Change search
CiteExportLink to record
Permanent link

Direct link
Cite
Citation style
  • apa
  • ieee
  • modern-language-association-8th-edition
  • vancouver
  • Other style
More styles
Language
  • de-DE
  • en-GB
  • en-US
  • fi-FI
  • nn-NO
  • nn-NB
  • sv-SE
  • Other locale
More languages
Output format
  • html
  • text
  • asciidoc
  • rtf
Distribution of dissolved and suspended particulate molybdenum, vanadium, and tungsten in the Baltic Sea
Luleå University of Technology, Department of Civil, Environmental and Natural Resources Engineering, Geosciences and Environmental Engineering.
Department of Ecology, Environment and Plant Sciences, Stockholm University.
Luleå University of Technology, Department of Civil, Environmental and Natural Resources Engineering, Geosciences and Environmental Engineering.ORCID iD: 0000-0003-2276-0564
2017 (English)In: Marine Chemistry, ISSN 0304-4203, E-ISSN 1872-7581Article in journal (Refereed) Epub ahead of print
Abstract [en]

In natural waters, dissolved oxyanions often dominate over the particle-bound element fraction. Still, the scavenging of oxyanions by suspended particles might contribute significantly to their dynamic cycling and distribution. To investigate how oxyanions are affected by manganese (Mn) redox cycling, detailed depth profiles across the pelagic redox zone at the Landsort Deep, Baltic Sea, were collected for molybdenum (Mo), vanadium (V), and tungsten (W), for both dissolved (<0.22 µm) and suspended particulate (>0.22 µm) fractions.

All three oxyanions show a non-conservative behavior in the stratified Landsort Deep. Strong linear correlations with Mn in the particulate fraction in the redox zone of the Landsort Deep suggest that Mn redox cycling influences their distribution. In the dissolved fraction, Mo, V, and W exhibited rather different behavior. Molybdenum was depleted below the redox zone, while V was depleted only within the redox zone. Tungsten concentrations increased within the redox zone, being three times higher in the sulfidic zone than in the surface water. Unlike Mo, W shows no tendency for adsorption or co-precipitation under the prevailing weak sulfidic conditions in the deep water of the Landsort Deep and is, therefore, not exported to the underlying sediment.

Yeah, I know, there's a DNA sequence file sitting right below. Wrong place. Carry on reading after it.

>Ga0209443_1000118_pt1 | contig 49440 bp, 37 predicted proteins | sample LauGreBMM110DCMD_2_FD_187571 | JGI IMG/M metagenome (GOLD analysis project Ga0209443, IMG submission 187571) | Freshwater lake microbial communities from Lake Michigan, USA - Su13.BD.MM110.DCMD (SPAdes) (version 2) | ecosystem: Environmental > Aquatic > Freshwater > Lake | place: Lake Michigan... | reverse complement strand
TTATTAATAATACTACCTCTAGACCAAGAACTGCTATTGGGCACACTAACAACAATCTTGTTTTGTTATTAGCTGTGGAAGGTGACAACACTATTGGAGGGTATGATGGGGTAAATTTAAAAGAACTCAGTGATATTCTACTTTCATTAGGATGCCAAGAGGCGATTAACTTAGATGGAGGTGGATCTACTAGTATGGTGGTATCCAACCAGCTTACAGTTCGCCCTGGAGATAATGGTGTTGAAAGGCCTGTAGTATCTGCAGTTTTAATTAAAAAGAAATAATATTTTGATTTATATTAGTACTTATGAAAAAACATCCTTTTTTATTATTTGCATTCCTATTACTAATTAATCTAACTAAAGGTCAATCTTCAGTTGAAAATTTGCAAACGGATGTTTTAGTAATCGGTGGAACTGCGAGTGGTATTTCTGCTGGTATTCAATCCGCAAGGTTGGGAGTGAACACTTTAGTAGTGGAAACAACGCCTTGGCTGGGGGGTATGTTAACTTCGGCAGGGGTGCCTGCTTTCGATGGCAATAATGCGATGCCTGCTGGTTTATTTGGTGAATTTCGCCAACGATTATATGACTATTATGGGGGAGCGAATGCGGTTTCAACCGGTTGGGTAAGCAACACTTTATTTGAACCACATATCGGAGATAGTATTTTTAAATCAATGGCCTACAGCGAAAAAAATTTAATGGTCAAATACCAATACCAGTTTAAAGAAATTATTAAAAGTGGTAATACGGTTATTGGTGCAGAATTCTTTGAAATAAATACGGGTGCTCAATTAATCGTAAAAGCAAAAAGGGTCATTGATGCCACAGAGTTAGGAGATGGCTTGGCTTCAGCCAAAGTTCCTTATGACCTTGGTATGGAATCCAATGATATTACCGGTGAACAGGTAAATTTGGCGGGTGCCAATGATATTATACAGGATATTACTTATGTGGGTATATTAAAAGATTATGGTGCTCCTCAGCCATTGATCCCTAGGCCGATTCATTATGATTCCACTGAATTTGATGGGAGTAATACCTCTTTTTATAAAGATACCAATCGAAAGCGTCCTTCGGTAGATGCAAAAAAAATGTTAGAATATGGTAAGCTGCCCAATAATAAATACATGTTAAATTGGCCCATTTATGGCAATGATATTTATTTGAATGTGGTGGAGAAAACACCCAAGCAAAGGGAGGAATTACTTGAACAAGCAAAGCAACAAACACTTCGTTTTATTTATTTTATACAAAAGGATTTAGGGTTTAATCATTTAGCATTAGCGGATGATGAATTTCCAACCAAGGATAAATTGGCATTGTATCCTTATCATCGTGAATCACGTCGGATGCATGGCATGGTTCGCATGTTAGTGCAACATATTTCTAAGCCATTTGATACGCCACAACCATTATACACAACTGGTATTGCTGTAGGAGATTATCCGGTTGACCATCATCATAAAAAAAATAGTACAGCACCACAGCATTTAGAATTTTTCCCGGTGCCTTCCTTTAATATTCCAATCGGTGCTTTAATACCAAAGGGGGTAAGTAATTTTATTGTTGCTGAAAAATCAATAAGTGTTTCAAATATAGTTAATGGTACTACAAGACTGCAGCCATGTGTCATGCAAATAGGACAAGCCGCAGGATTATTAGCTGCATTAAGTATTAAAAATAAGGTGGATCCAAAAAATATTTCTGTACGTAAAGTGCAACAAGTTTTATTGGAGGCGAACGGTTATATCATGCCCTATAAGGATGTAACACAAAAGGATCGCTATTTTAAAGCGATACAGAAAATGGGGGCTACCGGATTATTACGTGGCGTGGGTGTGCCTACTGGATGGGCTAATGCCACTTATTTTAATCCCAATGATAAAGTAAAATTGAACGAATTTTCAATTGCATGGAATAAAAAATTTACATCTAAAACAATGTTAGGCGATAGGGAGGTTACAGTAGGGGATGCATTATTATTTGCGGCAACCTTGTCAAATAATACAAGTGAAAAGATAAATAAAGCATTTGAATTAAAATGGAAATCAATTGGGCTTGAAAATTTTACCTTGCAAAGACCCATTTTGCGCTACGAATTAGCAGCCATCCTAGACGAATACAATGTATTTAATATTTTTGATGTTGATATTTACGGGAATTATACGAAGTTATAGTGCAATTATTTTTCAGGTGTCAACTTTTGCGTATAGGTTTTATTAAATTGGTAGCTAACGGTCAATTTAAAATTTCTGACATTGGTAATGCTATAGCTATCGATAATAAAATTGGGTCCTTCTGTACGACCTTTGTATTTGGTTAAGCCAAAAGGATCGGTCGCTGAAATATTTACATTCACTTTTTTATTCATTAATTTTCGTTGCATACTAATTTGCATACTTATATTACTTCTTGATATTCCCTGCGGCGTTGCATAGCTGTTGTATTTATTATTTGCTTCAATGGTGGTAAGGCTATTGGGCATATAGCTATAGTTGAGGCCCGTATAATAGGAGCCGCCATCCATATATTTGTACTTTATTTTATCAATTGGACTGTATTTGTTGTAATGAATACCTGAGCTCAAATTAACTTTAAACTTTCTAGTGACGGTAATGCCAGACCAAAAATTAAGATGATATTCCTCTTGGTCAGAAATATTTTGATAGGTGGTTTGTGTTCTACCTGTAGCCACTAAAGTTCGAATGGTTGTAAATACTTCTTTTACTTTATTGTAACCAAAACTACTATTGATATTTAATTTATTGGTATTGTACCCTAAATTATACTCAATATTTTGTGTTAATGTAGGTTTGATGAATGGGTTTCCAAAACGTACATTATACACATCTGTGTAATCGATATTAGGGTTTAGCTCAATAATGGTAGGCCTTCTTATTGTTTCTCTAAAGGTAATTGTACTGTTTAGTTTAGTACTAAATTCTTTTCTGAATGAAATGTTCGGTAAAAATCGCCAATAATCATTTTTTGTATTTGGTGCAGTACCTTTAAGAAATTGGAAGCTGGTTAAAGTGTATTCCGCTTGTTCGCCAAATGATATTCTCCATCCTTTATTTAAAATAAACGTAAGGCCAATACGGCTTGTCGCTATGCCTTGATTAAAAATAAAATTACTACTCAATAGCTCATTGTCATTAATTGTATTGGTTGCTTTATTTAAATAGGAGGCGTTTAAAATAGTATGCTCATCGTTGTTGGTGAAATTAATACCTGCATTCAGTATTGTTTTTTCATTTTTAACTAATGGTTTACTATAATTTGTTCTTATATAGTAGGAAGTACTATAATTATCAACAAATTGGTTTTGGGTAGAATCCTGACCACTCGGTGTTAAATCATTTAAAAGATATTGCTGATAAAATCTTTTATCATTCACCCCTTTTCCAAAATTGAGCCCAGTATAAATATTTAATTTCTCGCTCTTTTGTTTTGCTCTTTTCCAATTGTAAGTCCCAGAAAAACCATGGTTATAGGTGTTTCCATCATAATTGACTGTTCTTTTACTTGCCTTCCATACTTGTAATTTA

The Landsort Deep data were compared with data from the northern Baltic Sea (Bothnian Bay, Kalix River and Råne River estuaries), where particulate iron (Fe) occurs in high abundance. The particulate fractions of Mo, V, and W decreased during mixing in these estuaries. Vanadium showed the most drastic reduction, with a decrease in dissolved and particulate fractions, indicating that different processes influence the distribution of these oxyanions.

Place, publisher, year, edition, pages
Elsevier, 2017.
Keyword [en]
redox cycling, iron, manganese, molybdenum, tungsten, vanadium, suspended particles, Baltic Sea
National Category
Geochemistry
Research subject
Applied Geochemistry
Identifiers
URN: urn:nbn:se:ltu:diva-65419DOI: 10.1016/j.marchem.2017.08.010OAI: oai:DiVA.org:ltu-65419DiVA: diva2:1137029
Funder
Swedish Research Council
Available from: 2017-08-30 Created: 2017-08-30 Last updated: 2017-09-04

Open Access in DiVA

No full text

Other links

Publisher's full text

Search in DiVA

By author/editor
Bauer, SusanneIngri, Johan
By organisation
Geosciences and Environmental Engineering
In the same journal
Marine Chemistry
Geochemistry

Search outside of DiVA

GoogleGoogle Scholar

Altmetric score

Total: 30 hits
CiteExportLink to record
Permanent link

Direct link
Cite
Citation style
  • apa
  • ieee
  • modern-language-association-8th-edition
  • vancouver
  • Other style
More styles
Language
  • de-DE
  • en-GB
  • en-US
  • fi-FI
  • nn-NO
  • nn-NB
  • sv-SE
  • Other locale
More languages
Output format
  • html
  • text
  • asciidoc
  • rtf